It’s modern day, London, summer, hot. The city is in the grips of social unrest: masked mobs march in protest of funding and service cuts while perceived graft and waste in government flows on unabated, the police are tired of seeing their wages stifled and their benefits chipped away while they labor in altercations that are ever escalating in tension and danger. They threaten to strike, and opportunistic groups jostle to take advantage of the public’s cynicism and fear.
And wealthy white men are dying. Gruesomely.
It starts with Michael Spatley, Member of Parliament, chief secretary to the Treasury, eviscerated while trapped in his car in the middle of a flash mob wearing “Toff” masks. Suspicion immediately goes to the chauffeur, or somehow, someone from the crowd breeching the car even though surveillance cameras and eyewitness accounts do not support such a theory. Options, however, are in short supply.
But Detective Inspector James Quill and his team – detectives Tony Costain and Kev Sefton, and intelligence analyst Lisa Ross – know that the crime was not committed by anything quite so mundane. Due to unexpected consequences of their last investigation (thrillingly related in the first book in Paul Cornell’s supernatural crime series, London Falling), Quill and his team have been “gifted” with the Sight – the ability to see the hidden, supernatural side of London. Its often not a pretty sight, and can, in fact, be downright horrifying both on a societal and personal level, laying bare even glimpses of Hell itself. However, the Sight can help with an investigation, even if trying to explain where information came from or how it manifests itself in today’s London can be an exhausting tap dance in and of itself.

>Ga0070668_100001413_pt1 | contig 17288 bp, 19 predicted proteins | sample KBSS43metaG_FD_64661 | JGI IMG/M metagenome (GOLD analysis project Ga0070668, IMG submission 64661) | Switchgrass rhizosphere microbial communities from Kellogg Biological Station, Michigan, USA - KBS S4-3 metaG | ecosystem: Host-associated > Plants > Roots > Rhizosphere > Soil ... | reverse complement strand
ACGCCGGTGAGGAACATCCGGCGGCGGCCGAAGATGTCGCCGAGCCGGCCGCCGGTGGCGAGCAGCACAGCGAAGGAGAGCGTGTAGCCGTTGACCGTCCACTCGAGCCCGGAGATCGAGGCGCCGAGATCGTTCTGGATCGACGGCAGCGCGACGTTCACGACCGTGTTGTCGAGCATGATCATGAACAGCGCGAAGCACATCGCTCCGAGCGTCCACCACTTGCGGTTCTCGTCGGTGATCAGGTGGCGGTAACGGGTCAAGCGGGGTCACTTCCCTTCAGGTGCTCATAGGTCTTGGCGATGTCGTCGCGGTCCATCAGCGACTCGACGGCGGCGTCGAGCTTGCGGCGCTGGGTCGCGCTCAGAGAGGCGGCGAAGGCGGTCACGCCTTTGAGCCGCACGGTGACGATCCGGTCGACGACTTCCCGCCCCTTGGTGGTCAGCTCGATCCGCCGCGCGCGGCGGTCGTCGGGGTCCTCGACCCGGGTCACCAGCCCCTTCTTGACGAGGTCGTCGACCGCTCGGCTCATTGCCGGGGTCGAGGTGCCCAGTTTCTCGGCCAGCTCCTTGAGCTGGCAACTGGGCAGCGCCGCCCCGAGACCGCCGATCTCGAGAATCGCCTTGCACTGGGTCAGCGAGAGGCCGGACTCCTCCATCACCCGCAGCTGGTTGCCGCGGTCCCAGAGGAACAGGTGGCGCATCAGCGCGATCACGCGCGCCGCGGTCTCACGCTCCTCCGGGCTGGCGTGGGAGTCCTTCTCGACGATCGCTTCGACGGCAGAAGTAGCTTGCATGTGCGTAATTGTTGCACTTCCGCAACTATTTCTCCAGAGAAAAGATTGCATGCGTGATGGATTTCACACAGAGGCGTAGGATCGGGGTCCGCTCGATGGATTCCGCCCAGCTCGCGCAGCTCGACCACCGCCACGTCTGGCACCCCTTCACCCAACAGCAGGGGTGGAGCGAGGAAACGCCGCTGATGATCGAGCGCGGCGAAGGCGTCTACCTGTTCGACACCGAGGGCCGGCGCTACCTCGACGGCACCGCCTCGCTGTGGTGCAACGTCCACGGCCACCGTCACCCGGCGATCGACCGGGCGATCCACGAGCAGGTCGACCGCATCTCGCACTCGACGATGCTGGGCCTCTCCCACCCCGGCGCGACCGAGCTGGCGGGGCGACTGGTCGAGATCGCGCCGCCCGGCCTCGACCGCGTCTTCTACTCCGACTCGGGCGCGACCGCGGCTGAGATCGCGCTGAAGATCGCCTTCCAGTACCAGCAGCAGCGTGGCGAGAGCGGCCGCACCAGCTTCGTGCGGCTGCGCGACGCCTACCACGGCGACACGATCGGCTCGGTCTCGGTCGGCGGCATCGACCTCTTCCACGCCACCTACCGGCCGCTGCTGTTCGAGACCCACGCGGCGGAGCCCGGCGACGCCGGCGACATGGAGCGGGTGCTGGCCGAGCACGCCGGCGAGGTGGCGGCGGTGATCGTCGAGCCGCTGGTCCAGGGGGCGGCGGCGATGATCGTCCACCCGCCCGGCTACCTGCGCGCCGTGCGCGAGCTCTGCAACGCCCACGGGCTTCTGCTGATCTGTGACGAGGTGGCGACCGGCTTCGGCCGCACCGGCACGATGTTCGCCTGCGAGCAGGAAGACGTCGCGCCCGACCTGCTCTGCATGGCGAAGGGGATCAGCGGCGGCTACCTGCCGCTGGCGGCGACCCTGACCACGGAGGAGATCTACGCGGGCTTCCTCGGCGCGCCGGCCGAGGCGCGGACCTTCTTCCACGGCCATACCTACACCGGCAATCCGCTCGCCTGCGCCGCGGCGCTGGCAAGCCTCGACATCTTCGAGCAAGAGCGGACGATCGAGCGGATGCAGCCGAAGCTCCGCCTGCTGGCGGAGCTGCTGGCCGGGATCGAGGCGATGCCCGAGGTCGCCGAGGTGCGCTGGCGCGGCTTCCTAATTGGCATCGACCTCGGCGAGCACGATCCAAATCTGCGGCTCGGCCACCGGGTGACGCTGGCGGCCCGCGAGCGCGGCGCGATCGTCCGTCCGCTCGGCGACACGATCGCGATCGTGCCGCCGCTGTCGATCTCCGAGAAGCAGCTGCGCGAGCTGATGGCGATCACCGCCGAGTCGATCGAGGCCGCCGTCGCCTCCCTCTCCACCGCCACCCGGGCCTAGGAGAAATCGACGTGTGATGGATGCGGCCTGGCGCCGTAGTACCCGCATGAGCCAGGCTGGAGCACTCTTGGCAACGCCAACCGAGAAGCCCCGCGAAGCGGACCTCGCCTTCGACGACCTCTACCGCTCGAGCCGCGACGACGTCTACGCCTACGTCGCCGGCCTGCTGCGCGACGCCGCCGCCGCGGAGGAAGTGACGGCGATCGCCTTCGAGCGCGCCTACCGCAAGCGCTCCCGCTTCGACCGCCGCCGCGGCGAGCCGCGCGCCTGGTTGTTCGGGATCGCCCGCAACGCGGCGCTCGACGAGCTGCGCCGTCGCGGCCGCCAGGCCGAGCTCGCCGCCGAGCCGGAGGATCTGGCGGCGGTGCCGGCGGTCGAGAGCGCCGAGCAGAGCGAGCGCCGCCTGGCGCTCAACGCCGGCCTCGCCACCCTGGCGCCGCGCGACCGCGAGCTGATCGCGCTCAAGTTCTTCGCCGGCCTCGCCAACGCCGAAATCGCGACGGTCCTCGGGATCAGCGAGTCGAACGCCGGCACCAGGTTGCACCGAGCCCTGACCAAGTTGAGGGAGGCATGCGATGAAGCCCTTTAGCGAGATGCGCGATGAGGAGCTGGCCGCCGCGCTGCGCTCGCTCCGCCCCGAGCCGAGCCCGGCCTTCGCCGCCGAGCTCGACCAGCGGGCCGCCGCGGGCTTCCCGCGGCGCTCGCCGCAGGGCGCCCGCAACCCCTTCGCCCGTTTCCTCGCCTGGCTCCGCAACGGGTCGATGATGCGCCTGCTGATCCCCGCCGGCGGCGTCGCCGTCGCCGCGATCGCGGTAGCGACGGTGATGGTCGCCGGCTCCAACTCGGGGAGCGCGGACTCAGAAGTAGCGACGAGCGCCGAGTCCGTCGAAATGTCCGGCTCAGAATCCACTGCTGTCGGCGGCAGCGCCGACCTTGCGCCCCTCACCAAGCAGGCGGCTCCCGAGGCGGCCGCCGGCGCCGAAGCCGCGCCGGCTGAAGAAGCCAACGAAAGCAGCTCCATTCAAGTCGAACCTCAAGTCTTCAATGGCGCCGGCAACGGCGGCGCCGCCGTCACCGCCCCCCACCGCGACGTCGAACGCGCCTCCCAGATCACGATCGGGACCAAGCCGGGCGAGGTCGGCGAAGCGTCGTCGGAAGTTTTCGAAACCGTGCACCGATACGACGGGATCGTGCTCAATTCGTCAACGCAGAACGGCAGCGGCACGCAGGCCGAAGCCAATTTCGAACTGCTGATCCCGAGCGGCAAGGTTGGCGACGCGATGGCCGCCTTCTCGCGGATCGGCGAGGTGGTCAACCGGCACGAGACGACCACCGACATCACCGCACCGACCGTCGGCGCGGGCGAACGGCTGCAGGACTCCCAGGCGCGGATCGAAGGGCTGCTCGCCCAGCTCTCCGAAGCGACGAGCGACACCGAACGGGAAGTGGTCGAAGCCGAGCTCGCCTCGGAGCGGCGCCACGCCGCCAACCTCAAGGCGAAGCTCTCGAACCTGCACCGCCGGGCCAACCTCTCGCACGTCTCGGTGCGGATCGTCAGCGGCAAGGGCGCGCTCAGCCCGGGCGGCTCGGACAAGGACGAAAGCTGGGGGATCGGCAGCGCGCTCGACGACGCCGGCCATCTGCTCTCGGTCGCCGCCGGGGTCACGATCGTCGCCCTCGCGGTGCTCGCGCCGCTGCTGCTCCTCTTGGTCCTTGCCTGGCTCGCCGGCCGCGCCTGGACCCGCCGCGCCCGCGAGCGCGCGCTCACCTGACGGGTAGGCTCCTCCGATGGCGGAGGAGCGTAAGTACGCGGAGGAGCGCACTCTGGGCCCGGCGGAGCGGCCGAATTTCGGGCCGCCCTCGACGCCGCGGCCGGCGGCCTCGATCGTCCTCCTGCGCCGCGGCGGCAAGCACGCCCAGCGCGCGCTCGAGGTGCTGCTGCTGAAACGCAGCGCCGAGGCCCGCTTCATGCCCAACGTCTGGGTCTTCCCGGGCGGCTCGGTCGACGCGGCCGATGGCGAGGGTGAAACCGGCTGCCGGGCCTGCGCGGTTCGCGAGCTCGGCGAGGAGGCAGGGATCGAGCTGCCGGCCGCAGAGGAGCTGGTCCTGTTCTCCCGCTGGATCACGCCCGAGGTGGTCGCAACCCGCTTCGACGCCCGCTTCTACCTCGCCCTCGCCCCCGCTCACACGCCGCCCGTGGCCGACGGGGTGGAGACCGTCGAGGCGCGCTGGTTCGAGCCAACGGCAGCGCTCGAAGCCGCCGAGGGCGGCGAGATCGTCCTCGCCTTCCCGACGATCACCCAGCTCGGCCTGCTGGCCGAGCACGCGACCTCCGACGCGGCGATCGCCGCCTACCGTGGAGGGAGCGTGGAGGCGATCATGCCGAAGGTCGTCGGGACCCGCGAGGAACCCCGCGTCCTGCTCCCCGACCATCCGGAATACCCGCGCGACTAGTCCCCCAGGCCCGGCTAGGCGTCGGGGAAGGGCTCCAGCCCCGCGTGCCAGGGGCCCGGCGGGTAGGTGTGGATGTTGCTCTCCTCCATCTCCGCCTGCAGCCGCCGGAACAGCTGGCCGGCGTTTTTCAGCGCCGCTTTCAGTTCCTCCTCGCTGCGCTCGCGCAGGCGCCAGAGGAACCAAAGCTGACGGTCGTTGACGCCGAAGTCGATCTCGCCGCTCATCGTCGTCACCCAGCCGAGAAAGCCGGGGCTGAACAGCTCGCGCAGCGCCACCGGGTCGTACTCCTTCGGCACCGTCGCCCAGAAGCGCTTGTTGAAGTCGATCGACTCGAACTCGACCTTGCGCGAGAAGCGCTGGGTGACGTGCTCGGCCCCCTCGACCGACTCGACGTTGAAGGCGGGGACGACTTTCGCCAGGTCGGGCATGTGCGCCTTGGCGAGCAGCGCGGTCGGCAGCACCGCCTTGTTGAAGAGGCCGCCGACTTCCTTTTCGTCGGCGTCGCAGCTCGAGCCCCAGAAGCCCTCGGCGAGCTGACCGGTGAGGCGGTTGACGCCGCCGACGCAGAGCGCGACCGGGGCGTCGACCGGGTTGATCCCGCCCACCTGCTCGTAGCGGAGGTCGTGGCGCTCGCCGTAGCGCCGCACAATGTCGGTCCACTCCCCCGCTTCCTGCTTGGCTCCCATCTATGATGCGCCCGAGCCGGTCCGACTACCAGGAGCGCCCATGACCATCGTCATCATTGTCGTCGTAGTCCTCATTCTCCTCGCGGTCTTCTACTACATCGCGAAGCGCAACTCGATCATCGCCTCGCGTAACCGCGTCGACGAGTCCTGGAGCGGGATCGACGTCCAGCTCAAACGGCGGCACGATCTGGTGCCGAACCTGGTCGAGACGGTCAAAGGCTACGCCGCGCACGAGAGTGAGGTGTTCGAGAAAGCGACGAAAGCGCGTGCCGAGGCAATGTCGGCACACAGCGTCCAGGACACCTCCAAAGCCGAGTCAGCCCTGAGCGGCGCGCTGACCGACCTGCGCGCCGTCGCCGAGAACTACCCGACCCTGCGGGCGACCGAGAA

To Quill and his team, it’s obvious that something is in play in the Spatley murder which has an unknown but extremely insidious agenda, and the grisly means to enact that agenda. How can you combat an opponent who possesses insane speed, can move through walls, and can disappear in a crowd without being noticed, even if you are open to the notion that the supernatural may be involved? And there are so many layers to the hidden side of London – why would this unknown apparition be so violently provocative now? For what purpose? To what end?
To answer these and other questions, the Sighted detectives go undercover to the source – the occult underbelly of London. In their search for the terror that has come to be known as “the Ripper” due to its similarity to famed serial killer Jack the Ripper, they discover that the occult community, and those who are considered the “Privileged” (those flesh and blood who are attuned to the supernatural or who can use the power of London to do things that most of us would deem impossible, magical or mystical) are in the midst of their own social upheaval. New elements are muscling in that are turning away from the old ways and forcing the use (and acceptance) of coin of the realm – money – rather than strictly sticking to the tradition of barter of emotion, body parts, energy, names, knowledge, favors, time, or blood as the basis of commerce. Battle lines are being drawn between the old and new, and the power that flows through London pulses along both.